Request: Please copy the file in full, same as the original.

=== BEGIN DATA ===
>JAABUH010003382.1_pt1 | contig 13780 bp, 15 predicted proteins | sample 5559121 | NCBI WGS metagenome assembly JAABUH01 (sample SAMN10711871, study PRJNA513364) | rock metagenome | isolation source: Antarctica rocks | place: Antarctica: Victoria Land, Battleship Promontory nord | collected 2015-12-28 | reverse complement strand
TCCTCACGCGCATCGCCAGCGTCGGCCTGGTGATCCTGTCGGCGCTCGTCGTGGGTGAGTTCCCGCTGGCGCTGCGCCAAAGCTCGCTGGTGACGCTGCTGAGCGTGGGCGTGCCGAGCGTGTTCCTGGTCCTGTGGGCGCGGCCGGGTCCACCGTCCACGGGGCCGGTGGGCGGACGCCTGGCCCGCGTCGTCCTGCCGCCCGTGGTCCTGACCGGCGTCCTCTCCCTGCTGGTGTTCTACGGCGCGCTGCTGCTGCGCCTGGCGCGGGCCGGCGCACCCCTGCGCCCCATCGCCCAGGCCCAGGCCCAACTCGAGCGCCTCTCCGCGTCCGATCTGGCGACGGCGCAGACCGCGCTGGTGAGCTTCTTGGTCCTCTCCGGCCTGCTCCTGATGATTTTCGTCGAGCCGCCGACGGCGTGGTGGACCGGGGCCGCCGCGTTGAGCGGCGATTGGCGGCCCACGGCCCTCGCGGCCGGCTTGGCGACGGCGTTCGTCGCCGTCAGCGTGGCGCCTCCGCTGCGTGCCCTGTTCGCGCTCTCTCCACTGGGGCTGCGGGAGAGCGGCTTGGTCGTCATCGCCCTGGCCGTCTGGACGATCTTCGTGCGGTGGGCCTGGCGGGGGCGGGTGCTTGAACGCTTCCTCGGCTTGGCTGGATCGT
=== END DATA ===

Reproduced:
>JAABUH010003382.1_pt1 | contig 13780 bp, 15 predicted proteins | sample 5559121 | NCBI WGS metagenome assembly JAABUH01 (sample SAMN10711871, study PRJNA513364) | rock metagenome | isolation source: Antarctica rocks | place: Antarctica: Victoria Land, Battleship Promontory nord | collected 2015-12-28 | reverse complement strand
TCCTCACGCGCATCGCCAGCGTCGGCCTGGTGATCCTGTCGGCGCTCGTCGTGGGTGAGTTCCCGCTGGCGCTGCGCCAAAGCTCGCTGGTGACGCTGCTGAGCGTGGGCGTGCCGAGCGTGTTCCTGGTCCTGTGGGCGCGGCCGGGTCCACCGTCCACGGGGCCGGTGGGCGGACGCCTGGCCCGCGTCGTCCTGCCGCCCGTGGTCCTGACCGGCGTCCTCTCCCTGCTGGTGTTCTACGGCGCGCTGCTGCTGCGCCTGGCGCGGGCCGGCGCACCCCTGCGCCCCATCGCCCAGGCCCAGGCCCAACTCGAGCGCCTCTCCGCGTCCGATCTGGCGACGGCGCAGACCGCGCTGGTGAGCTTCTTGGTCCTCTCCGGCCTGCTCCTGATGATTTTCGTCGAGCCGCCGACGGCGTGGTGGACCGGGGCCGCCGCGTTGAGCGGCGATTGGCGGCCCACGGCCCTCGCGGCCGGCTTGGCGACGGCGTTCGTCGCCGTCAGCGTGGCGCCTCCGCTGCGTGCCCTGTTCGCGCTCTCTCCACTGGGGCTGCGGGAGAGCGGCTTGGTCGTCATCGCCCTGGCCGTCTGGACGATCTTCGTGCGGTGGGCCTGGCGGGGGCGGGTGCTTGAACGCTTCCTCGGCTTGGCTGGATCGT